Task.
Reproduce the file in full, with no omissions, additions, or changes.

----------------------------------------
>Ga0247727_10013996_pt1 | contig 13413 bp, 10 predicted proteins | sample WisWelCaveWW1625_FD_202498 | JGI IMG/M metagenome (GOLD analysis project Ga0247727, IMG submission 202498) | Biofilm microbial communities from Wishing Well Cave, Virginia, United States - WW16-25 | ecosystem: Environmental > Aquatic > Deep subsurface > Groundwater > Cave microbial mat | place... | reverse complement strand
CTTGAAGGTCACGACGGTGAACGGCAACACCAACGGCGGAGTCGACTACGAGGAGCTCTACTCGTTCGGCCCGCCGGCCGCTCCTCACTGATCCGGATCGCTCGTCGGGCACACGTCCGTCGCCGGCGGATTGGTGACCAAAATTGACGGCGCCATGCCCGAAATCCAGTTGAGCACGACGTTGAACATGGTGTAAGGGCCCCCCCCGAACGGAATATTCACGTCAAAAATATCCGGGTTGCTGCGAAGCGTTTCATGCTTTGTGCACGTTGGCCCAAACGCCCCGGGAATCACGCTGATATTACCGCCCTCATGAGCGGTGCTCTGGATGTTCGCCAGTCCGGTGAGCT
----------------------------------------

>Ga0247727_10013996_pt1 | contig 13413 bp, 10 predicted proteins | sample WisWelCaveWW1625_FD_202498 | JGI IMG/M metagenome (GOLD analysis project Ga0247727, IMG submission 202498) | Biofilm microbial communities from Wishing Well Cave, Virginia, United States - WW16-25 | ecosystem: Environmental > Aquatic > Deep subsurface > Groundwater > Cave microbial mat | place... | reverse complement strand
CTTGAAGGTCACGACGGTGAACGGCAACACCAACGGCGGAGTCGACTACGAGGAGCTCTACTCGTTCGGCCCGCCGGCCGCTCCTCACTGATCCGGATCGCTCGTCGGGCACACGTCCGTCGCCGGCGGATTGGTGACCAAAATTGACGGCGCCATGCCCGAAATCCAGTTGAGCACGACGTTGAACATGGTGTAAGGGCCCCCCCCGAACGGAATATTCACGTCAAAAATATCCGGGTTGCTGCGAAGCGTTTCATGCTTTGTGCACGTTGGCCCAAACGCCCCGGGAATCACGCTGATATTACCGCCCTCATGAGCGGTGCTCTGGATGTTCGCCAGTCCGGTGAGCT